In the mid 20th century, British Columbia was ruled by a self-educated hardware merchant turned politician. In small town business life and later in provincial politics, W.A.C. Bennett implemented decisions without much concern for philosophical or theoretical constraints. He had dreams and little patience if obstacles interfered with objectives.
Former Social Credit cabinet minister Rafe Mair wrote that Bennett knew “affordable and available power was critical both to residents and to attract competitive industry.” Until 1961, with a patchwork of private and municipal systems, many BC residents paid among the highest electrical rates in North America. Others had no reliable service at all. Bennett expropriated the largest private operator and formed BC Hydro, a public corporation.
In 2001, forty years later, residents and businesses enjoyed some of the lowest electrical rates anywhere. BC Hydro sold energy worth $7.9 billion, including $5.5 billion from export sales. Those numbers made the hearts of BC Liberal sponsors beat rapidly. However, it was not the value realized by taxpayers and BC Hydro customers that caused excitement, it was the prospect of privatizing those values.
The first step in 2002 was “Energy for our Future: A Plan for BC” that included creation of BC Transmission Corporation, setting the stage for generation and export of private power. However, the implosion and bankruptcy of Enron had investors worried about American energy markets.
The solution – arranged by BC Liberals – was for taxpayers and BC Hydro to carry all financial risks by long-term contracts to purchase and resell private power at inflation protected prices. This plan ensured strong profitability for independent power producers (IPPs). If free market prices fell or demand stagnated, private companies would continue profitably while BC Hydro absorbed all losses. This created instant wealth for the politically savvy promoters who made the arrangements and soon after flipped their deals for handsome gains.
The government and partisans it appointed to BC Hydro’s management compounded market assumption errors by assuming that innovation was unlikely. They locked into established technology and rising prices while the clean energy business was evolving and gaining cost saving economies.
In summary, when provincial leaders had opportunities to establish energy and financial strategies, they consistently made bad decisions. BC Hydro executives and Liberal advisors who argued for different choices were removed. Paul Nettleton, the MLA who opposed Liberal energy policies was suspended from the Government caucus. Even when misdirection was obvious to all, an altered course was not taken.
The most valued skill in politics is image making, not decision making. Once a commitment is established in public, political inertia discourages change. Admitting error and changing direction is seen as weakness.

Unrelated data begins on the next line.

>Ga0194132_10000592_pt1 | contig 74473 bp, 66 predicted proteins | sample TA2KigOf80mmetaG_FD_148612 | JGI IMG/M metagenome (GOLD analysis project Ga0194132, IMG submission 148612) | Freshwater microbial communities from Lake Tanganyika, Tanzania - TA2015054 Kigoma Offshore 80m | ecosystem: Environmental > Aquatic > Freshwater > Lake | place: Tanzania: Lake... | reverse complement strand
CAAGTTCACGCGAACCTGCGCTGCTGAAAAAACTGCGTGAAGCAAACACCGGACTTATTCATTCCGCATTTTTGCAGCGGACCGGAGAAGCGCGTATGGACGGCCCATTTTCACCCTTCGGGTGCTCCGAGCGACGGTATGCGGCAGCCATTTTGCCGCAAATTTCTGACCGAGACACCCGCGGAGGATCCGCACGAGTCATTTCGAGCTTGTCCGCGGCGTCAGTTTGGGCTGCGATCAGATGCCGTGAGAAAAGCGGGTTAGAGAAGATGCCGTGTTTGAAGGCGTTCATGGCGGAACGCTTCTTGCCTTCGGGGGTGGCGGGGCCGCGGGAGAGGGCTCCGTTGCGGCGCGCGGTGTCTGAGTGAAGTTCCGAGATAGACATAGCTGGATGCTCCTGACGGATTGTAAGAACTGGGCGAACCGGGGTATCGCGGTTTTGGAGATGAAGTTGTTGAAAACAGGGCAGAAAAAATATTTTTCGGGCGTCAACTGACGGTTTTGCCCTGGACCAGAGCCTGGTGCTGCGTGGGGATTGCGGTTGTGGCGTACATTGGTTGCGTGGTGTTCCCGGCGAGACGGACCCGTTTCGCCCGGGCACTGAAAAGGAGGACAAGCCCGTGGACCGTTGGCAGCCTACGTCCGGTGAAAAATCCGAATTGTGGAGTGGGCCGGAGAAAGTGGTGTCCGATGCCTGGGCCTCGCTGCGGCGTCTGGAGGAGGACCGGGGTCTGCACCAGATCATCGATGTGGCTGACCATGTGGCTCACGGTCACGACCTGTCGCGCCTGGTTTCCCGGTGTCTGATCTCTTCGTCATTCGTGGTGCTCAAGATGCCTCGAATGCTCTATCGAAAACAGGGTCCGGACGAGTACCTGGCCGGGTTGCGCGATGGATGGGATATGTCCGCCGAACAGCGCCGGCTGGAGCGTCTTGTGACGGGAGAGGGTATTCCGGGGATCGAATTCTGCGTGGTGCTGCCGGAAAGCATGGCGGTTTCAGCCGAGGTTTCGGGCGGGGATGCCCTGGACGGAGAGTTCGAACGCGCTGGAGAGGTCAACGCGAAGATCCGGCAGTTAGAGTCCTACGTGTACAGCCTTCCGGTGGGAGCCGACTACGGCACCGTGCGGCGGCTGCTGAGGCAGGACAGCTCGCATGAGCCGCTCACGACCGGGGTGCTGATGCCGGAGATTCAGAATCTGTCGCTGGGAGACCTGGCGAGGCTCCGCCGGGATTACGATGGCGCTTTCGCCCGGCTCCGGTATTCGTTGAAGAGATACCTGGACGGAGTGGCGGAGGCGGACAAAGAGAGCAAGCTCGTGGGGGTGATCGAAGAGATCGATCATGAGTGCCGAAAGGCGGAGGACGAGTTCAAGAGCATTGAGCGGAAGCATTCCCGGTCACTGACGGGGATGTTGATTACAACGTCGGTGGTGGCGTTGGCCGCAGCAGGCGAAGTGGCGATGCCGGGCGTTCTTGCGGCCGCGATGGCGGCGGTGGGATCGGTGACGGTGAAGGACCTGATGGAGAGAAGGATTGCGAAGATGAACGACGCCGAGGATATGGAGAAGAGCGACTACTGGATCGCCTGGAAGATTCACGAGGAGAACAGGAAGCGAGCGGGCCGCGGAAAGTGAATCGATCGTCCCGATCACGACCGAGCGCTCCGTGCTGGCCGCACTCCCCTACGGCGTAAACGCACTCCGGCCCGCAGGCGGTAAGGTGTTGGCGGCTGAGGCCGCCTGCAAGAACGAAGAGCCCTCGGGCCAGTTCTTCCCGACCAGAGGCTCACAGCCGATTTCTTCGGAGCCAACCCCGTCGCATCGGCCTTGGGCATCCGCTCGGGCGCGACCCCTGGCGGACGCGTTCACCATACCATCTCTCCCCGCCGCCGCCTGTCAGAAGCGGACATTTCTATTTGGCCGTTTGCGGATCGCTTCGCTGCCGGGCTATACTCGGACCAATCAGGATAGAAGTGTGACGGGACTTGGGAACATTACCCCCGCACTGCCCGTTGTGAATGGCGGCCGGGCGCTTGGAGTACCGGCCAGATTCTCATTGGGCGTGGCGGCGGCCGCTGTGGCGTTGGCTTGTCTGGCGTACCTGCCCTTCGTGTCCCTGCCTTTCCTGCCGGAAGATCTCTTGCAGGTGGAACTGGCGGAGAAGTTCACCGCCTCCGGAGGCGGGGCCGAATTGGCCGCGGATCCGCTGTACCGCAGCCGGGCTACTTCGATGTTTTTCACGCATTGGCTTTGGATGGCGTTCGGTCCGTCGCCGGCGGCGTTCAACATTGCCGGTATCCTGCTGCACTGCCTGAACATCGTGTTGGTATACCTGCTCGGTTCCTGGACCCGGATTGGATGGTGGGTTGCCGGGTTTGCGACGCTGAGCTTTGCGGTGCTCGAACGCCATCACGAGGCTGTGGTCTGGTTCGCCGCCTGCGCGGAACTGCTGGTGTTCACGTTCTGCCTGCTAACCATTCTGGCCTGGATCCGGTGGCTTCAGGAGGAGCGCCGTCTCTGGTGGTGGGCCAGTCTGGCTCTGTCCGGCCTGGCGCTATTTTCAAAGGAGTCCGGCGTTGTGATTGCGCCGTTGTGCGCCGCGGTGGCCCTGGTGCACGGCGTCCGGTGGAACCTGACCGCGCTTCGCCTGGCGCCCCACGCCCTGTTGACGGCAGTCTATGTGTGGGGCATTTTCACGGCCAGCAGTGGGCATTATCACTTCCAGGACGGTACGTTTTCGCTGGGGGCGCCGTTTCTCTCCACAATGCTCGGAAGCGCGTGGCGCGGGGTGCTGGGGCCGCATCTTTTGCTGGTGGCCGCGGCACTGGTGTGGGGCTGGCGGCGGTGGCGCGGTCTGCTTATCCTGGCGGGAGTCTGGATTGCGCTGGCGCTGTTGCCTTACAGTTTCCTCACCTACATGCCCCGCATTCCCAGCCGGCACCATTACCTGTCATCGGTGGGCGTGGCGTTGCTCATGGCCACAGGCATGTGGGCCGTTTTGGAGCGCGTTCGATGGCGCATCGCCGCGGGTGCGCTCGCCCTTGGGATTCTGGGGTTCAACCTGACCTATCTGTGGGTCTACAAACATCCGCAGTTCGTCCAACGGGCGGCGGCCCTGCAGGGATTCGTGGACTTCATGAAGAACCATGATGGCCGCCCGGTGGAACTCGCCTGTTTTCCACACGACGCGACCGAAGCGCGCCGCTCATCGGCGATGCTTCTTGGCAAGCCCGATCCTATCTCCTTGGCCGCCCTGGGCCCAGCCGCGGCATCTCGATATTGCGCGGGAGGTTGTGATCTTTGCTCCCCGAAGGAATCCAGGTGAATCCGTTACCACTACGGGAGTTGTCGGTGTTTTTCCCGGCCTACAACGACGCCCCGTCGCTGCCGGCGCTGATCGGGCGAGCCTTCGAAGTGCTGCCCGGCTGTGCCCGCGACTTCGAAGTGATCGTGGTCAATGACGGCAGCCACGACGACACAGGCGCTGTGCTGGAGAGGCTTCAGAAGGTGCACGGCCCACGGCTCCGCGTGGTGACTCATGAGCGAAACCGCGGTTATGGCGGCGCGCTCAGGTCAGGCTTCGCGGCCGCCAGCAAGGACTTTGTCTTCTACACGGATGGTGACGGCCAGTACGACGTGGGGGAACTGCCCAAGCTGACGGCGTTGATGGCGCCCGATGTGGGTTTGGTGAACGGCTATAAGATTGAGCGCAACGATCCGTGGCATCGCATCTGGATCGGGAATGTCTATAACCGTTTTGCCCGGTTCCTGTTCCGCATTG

So, after Premier Campbell’s administration chose the wrong course, Christy Clark’s crew accelerated down the same path. However, they had another motive, which was to deliver maximum value to their friends and sponsors. Some were gaining by selling power to BC Hydro above market price and others through consuming electricity at prices that were a fraction of the utility’s marginal cost. Additional groups aimed to profit from billions in profligate spending at BC Hydro. Unprecedented sums have been spent on systems to collect and distribute power from IPPs, to deliver power to northeast gas producers, on the billion dollar smart meter installations, underperforming IT systems and newly privatized engineering and technical services.
Since there is no profitable export market for electricity and there is no demand growth within BC, the growing supply of private power has required moderation of BC Hydro’s own production. This is demonstrated by the company’s source of supply reports. Here, I’ve charted six years before the Liberals gave preference to private producers and the six most recent years.
By itself, this chart is alarming but, if one considers BC Hydro’s massive capital spending, a picture emerges of a very unhealthy corporation. It has been irresponsible to have grown assets from $12 billion to $30 billion while production and sales declined. That assets are headed for $45 billion without real expectations of higher domestic consumption is scandalous. Perhaps, criminal.
In 2001, for each dollar of assets, BC Hydro had 63¢ in electricity sales. In 2016, the number fell to 17¢ even though average sale price of power rose by 68%.
BC Hydro sold more electricity to residential, commercial and industrial customers in 2005 than the utility did 11 years later in 2016. BC Hydro did that in 2005 with assets worth 40% of today’s value.
Shockingly, the company is embarked on a program of capital expenditure that will add about $15 billion to its list of assets.
By any measure, the management of BC Hydro has been a colossal failure: incompetence made worse by chicanery and flawed policy objectives.